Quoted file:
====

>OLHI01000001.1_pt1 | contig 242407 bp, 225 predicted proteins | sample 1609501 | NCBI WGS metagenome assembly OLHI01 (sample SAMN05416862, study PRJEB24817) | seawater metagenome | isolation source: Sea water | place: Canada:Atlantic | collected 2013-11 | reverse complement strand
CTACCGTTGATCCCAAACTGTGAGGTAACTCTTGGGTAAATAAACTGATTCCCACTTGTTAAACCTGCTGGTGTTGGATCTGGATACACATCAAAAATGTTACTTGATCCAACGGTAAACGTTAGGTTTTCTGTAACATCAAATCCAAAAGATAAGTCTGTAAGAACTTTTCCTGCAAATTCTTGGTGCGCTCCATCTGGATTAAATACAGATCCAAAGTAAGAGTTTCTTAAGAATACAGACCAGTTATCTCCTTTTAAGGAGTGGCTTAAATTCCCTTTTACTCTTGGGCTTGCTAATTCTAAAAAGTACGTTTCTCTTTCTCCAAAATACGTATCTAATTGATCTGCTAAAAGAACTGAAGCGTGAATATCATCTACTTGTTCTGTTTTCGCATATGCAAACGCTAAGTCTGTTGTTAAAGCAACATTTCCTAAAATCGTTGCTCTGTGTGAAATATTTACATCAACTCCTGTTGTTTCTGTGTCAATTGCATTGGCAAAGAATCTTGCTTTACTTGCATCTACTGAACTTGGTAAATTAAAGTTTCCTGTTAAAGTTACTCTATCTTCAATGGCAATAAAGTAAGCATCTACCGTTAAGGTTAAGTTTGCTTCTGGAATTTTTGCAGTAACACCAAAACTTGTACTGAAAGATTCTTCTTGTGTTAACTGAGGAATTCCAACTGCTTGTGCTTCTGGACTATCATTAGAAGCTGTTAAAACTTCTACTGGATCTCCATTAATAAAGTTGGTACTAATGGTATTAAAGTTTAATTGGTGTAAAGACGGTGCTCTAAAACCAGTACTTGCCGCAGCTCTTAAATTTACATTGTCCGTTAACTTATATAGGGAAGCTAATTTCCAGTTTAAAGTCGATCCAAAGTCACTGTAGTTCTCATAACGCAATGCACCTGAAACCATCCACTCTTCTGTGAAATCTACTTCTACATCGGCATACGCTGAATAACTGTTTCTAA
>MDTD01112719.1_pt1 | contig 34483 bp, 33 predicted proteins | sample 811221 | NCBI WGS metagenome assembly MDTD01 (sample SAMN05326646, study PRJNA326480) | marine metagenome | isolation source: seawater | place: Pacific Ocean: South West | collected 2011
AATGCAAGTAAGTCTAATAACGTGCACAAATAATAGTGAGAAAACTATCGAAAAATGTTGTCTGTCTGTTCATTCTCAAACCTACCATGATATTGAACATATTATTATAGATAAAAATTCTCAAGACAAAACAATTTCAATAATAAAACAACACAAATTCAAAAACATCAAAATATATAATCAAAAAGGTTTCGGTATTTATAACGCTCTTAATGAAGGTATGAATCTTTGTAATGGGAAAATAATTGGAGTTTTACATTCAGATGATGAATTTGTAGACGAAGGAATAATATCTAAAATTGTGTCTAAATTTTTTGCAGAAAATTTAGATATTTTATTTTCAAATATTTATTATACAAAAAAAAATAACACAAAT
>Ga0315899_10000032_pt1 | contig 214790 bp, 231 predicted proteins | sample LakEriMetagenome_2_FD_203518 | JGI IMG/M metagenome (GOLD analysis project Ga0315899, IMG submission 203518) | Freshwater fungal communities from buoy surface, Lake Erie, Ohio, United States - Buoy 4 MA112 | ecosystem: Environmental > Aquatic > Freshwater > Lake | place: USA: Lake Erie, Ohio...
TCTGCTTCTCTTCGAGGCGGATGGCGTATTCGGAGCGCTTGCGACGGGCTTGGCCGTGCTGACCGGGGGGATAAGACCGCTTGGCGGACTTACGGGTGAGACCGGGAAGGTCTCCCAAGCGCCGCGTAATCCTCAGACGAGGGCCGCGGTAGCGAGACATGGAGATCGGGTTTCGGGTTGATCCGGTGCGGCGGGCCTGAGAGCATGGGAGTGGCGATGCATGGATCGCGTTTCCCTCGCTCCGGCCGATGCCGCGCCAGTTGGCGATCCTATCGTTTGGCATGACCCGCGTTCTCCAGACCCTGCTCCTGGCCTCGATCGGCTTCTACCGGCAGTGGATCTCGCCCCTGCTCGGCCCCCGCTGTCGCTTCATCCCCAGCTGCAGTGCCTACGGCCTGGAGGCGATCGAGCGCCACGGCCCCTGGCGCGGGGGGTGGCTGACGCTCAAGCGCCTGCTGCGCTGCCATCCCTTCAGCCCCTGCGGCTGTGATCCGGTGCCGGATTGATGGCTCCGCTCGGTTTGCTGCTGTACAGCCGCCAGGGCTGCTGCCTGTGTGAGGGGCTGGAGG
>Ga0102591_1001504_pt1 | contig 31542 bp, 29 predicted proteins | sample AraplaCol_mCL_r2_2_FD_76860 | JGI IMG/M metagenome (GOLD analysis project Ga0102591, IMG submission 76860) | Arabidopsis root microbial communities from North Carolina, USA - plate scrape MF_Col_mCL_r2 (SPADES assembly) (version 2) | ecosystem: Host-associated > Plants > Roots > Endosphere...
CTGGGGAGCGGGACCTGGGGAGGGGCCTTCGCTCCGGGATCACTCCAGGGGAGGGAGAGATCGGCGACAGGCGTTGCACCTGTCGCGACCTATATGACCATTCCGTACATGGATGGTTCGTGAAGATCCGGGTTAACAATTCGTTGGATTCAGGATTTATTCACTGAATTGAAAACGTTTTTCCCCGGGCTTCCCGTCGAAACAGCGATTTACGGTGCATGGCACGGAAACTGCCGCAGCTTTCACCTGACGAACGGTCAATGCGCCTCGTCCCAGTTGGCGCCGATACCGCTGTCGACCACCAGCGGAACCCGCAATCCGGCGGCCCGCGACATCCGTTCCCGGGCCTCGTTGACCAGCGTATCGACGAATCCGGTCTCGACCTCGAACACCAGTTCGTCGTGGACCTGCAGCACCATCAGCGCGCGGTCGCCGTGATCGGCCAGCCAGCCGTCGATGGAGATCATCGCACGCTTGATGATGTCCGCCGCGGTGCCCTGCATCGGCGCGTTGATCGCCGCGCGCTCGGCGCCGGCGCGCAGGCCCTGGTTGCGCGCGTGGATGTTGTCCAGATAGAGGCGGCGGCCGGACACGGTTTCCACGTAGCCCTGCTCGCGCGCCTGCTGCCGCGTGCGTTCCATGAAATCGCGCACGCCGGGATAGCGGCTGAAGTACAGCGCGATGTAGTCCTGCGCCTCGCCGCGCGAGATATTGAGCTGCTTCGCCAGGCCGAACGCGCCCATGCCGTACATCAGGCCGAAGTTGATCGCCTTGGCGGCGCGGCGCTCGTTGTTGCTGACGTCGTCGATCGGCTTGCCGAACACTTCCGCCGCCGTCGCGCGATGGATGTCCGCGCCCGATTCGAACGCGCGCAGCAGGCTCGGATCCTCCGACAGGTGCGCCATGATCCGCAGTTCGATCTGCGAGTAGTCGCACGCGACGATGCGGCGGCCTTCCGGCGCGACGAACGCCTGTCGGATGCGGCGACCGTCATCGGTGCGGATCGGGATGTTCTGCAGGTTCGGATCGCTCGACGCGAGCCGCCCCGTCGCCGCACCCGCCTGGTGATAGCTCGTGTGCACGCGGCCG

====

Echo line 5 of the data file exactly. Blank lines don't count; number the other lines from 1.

>Ga0315899_10000032_pt1 | contig 214790 bp, 231 predicted proteins | sample LakEriMetagenome_2_FD_203518 | JGI IMG/M metagenome (GOLD analysis project Ga0315899, IMG submission 203518) | Freshwater fungal communities from buoy surface, Lake Erie, Ohio, United States - Buoy 4 MA112 | ecosystem: Environmental > Aquatic > Freshwater > Lake | place: USA: Lake Erie, Ohio...